OTTAWA (Reuters) - Canada will still consider Lockheed Martin Inc’s (LMT.N) F-35 in an open competition for fighter jets, Prime Minister Justin Trudeau said on Monday, despite domestic and foreign criticism about the programme’s cost.
Earlier on Monday, U.S. President-elect Donald Trump said the cost of Lockheed’s F-35 programme was “out of control.”
A source familiar with the fighter jet replacement effort said Canadian officials found Trump’s remark interesting but were not drawing too many conclusions.
“Because the president-elect sends a tweet, is the price a couple of years from now of an F-35 really going to be dramatically different?” said the source, who spoke on condition of anonymity because of the sensitivity of the issue.
Canada’s ruling Liberals won an election last year on a promise not to buy F-35s because the planes were too expensive. Trudeau told Parliament that the former Conservative government had “clung to a plane that does not work and is far from being able to work.”
But the Liberal government has since softened its position and said this year that all suppliers could bid to replace its ageing fighter CF-18 jet fleet.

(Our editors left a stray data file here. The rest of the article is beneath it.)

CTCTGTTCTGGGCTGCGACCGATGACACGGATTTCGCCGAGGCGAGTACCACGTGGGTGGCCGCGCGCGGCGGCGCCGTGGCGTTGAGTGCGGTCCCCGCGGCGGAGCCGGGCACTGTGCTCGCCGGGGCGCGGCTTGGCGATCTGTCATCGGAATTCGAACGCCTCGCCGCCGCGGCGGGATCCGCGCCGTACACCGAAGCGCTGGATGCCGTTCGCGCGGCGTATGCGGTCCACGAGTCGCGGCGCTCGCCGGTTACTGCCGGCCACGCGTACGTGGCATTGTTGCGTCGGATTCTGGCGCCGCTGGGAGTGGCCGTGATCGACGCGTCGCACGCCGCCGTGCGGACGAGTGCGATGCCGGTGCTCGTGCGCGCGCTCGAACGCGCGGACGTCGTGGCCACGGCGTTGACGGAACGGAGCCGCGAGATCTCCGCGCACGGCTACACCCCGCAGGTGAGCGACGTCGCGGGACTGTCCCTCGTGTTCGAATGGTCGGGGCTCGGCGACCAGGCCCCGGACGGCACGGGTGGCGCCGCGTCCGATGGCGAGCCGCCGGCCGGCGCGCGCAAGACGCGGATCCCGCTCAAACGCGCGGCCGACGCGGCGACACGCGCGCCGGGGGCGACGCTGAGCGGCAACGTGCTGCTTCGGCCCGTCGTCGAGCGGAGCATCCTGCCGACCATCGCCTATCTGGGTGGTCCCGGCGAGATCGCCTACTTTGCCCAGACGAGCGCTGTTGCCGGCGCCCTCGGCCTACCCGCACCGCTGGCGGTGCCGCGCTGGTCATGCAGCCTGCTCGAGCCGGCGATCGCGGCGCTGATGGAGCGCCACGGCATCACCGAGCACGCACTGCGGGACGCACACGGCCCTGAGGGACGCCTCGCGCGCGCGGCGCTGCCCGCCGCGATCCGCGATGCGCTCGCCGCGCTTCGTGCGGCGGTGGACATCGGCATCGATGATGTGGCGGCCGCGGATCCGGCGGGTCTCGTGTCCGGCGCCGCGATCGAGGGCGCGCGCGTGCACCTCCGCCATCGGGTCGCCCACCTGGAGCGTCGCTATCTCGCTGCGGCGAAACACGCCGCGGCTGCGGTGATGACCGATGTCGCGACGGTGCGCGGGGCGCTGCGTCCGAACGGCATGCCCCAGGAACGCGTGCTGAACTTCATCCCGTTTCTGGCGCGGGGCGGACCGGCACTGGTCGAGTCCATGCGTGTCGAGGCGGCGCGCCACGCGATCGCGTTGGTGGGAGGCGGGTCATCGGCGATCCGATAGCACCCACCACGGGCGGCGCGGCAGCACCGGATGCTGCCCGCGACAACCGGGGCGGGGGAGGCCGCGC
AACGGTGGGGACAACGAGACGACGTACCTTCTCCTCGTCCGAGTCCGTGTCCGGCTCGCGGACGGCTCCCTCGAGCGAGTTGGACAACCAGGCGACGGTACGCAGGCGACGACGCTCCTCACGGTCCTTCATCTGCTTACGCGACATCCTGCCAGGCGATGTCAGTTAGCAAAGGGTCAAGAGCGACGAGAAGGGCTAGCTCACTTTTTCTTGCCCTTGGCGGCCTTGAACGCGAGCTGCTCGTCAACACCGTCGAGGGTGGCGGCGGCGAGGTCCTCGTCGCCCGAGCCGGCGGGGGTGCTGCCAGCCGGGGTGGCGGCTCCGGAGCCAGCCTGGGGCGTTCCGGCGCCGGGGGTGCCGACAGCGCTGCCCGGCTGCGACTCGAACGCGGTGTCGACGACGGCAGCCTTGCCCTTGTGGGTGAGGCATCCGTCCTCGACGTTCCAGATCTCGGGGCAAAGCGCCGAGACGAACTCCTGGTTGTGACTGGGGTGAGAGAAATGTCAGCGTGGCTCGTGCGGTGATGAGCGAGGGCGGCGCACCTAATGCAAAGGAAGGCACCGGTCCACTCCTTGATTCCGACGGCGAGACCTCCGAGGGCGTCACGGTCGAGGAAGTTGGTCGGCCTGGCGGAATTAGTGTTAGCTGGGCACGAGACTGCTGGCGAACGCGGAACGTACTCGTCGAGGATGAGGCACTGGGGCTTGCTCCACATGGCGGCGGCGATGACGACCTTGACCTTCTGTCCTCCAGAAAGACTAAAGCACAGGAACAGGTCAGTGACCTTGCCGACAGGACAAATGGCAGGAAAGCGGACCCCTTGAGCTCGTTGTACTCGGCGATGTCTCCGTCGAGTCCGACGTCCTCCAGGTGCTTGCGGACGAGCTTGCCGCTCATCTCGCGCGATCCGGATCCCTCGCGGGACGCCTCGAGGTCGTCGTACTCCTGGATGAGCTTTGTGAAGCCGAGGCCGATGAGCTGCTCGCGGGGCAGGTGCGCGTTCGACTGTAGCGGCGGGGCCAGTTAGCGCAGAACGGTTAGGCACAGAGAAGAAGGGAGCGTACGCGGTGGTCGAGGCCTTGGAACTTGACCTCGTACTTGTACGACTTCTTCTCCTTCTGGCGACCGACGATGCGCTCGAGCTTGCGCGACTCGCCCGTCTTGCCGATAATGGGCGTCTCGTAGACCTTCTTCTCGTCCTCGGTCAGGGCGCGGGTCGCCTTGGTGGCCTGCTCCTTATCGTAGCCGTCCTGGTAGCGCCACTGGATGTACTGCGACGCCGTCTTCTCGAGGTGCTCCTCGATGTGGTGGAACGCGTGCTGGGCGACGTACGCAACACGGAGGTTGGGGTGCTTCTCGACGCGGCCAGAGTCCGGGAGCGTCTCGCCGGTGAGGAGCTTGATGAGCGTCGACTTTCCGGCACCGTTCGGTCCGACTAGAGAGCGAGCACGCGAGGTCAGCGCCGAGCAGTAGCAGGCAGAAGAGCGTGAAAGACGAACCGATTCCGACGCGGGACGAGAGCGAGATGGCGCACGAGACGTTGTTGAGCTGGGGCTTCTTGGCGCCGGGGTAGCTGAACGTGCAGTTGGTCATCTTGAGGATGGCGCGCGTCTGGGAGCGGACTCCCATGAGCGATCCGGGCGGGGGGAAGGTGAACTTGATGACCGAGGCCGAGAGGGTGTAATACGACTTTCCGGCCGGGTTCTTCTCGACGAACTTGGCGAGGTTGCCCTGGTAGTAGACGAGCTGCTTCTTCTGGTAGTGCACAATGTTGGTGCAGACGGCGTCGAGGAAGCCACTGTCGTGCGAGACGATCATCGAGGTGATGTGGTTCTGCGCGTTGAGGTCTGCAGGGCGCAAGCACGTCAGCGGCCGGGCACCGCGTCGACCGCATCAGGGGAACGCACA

Still, Canada snubbed Lockheed last month when it unveiled plans to buy 18 Boeing Corp (BA.N) Super Hornets as a stop-gap measure while it started the fighter jet competition over again. Officials said the contest could take five years.
“It’s an open and transparent competition we’re going to be engaged in and the various aircraft and aircraft producers will have an opportunity to make their best case,” Trudeau told a news conference when asked whether Canada might be more likely to opt for the F-35 if the costs fell.
Pressed as to how vindicated he felt by Trump’s comments, Trudeau declined to answer directly.
Defence Minister Harjit Sajjan, asked about the potential impact of the F-35 becoming cheaper, told reporters on Monday that “we are going to be making sure that we get the right aircraft and making sure it’s the right price.”
The previous Conservative government announced in 2010 it would buy 65 F-35s but reversed itself after an official probe savaged the way the decision had been made.
Kim Richard Nossal, a Queen’s University political studies professor and author of a 2016 book on Canadian defence procurement, said it was likely Ottawa would still buy the F-35 in five years’ time because of concerns around future production of the Super Hornet.
Lockheed Martin said it understood concerns about affordability, noting its goal was to reduce the price of the F-35 by 60 percent from original estimates.
Canada is staying in the nine-nation consortium that helped fund development of the F-35. Lockheed Martin said in June it was studying whether to shift work on the plane away from Canadian firms amid uncertainty over Ottawa’s intentions.
Canadian firms will account for development and production work on the F-35 programme worth about US$1 billion by the end of 2016, the company said.
Reporting by David Ljunggren and Leah Schnurr; Editing by Nick Zieminski and Grant McCool